Self-Deceptive Coping: Adaptive Only in Ambiguous Contexts


  • The present article is based in part on the author's doctoral dissertation entitled “Adaptive Responses to Threat: The Role of Self-Deception and Contextual Ambiguity” at the Department of Psychology, University of Waterloo. Preparation of this article was supported in part by a Medical Research Council of Canada Studentship, as well as a Social Sciences and Humanities Research Council of Canada Postdoctoral Fellowship to the author. The author gratefully acknowledges the assistance of Leslie Johnson and Steven Peevers in the data collection. Ken und Pat Bowers for design suggestions. Hal White and David Olson for comments on a draft of this article, and Erik Woody for suggestions und advice throughout the research and writing stages.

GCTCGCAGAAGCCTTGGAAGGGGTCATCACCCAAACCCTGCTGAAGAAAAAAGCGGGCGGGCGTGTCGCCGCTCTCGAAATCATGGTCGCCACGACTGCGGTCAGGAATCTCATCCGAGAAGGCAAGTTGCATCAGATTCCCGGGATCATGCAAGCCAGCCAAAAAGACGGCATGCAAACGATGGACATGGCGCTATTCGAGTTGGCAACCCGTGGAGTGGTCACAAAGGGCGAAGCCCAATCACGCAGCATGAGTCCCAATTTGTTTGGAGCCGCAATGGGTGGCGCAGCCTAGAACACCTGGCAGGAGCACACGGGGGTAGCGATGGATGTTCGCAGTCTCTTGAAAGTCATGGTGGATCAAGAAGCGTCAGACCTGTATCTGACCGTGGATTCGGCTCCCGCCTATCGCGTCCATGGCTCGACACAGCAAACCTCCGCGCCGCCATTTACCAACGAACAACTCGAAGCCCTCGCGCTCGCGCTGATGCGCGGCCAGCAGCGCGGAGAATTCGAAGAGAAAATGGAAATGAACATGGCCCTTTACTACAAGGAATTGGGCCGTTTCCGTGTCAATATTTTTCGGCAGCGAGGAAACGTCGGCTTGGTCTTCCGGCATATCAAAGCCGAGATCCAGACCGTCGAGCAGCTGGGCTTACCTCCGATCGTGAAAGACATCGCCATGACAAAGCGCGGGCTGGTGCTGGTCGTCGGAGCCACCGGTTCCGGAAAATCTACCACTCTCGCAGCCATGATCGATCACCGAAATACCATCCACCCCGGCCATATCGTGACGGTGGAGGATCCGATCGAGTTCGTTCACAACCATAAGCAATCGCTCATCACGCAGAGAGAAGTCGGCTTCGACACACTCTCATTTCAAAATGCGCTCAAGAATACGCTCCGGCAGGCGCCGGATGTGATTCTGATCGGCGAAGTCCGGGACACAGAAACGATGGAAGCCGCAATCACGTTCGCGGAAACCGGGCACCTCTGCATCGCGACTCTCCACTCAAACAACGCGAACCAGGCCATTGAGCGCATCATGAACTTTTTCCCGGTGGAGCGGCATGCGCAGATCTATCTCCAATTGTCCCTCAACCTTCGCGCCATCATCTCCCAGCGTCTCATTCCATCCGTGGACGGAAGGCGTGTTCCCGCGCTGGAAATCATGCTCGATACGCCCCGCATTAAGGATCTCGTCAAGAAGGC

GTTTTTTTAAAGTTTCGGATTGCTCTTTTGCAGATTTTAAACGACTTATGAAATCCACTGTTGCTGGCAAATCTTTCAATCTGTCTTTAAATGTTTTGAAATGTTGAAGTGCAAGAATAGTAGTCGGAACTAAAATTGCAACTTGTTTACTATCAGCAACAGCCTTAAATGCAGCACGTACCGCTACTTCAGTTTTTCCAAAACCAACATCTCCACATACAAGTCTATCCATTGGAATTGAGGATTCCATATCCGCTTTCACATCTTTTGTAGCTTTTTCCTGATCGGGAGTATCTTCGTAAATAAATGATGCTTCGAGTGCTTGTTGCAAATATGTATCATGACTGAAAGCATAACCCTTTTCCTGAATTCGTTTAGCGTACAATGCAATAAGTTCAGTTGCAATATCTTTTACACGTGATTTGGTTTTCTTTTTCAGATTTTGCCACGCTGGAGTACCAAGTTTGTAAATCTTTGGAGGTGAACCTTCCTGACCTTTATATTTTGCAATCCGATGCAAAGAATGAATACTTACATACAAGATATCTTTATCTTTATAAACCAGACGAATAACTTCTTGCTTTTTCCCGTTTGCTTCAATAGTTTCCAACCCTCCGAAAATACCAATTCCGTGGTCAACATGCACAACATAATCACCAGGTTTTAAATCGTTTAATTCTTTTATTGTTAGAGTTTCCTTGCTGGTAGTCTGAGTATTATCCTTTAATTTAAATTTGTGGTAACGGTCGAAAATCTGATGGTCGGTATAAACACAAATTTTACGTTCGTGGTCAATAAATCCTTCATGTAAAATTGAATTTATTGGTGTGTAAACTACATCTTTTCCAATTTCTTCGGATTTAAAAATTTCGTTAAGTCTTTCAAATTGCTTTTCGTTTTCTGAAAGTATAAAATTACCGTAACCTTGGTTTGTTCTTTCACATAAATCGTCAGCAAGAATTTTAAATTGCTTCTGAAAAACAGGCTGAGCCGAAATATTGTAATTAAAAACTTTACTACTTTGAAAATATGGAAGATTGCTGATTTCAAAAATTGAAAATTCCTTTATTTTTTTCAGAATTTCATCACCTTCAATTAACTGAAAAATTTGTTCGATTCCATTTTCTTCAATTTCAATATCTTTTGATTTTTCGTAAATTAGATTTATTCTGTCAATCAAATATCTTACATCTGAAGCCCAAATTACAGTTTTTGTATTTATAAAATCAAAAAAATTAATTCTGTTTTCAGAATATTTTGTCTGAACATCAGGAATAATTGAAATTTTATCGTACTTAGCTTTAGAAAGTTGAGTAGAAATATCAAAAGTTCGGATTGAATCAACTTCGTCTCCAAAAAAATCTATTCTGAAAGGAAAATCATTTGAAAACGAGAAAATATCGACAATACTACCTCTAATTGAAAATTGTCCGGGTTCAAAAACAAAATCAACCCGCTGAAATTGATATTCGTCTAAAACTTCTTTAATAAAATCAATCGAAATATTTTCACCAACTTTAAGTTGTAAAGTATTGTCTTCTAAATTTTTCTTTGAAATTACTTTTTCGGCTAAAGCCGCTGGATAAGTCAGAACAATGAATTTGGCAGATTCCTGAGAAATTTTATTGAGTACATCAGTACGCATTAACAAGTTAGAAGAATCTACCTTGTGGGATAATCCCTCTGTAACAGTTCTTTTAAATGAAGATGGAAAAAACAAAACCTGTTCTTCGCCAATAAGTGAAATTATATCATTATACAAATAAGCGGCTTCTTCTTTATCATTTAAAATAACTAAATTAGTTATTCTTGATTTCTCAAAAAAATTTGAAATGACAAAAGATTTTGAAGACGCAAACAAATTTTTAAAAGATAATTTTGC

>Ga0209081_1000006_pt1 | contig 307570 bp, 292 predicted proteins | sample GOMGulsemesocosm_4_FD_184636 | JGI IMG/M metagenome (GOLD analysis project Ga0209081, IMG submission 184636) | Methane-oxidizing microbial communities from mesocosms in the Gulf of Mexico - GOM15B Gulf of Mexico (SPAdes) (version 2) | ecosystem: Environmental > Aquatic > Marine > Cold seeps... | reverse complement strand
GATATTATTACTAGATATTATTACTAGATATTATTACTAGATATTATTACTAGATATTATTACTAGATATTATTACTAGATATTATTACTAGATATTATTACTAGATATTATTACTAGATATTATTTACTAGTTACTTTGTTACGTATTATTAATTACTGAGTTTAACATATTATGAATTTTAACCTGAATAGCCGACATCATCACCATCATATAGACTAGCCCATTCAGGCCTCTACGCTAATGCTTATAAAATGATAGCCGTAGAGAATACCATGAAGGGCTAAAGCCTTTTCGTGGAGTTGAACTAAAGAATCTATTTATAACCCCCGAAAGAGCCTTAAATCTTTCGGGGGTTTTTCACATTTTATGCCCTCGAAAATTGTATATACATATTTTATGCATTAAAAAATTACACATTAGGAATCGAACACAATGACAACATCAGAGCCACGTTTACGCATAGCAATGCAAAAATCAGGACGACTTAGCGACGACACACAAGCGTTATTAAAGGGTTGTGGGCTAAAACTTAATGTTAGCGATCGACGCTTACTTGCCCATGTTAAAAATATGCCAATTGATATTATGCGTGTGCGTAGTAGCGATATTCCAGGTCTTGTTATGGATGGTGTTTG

concerning this article should be sent to Edward A. Johnson, who is now at the Department of Psychology, University of Manitoba, Winnipeg, MB, Canada R3T 2N2.


ABSTRACT Two experiments investigated claims for the efficacy of self-deceptive coping (e.g., Sackeim, 1983, 1988). In Study I the performance of self-deceivers on solvable anagrams was found to he remarkably poor relative to that of non-self-deceivers after both groups were exposed to unsolvable problems. The starkly unambiguous failure experience may have precluded self-deception. Therefore, in Study 2 participants were exposed to unsolvable problems either with or without an excuse. Self-deceivers who encountered failure with an excuse subsequently performed much better on the solvable tasks than those without an excuse. These findings suggest that the use of self-deception following threat is constrained by the availability of contextual ambiguity (e.g., excuses). The effect of the excuse was not related to participants' mood or attributions for performance.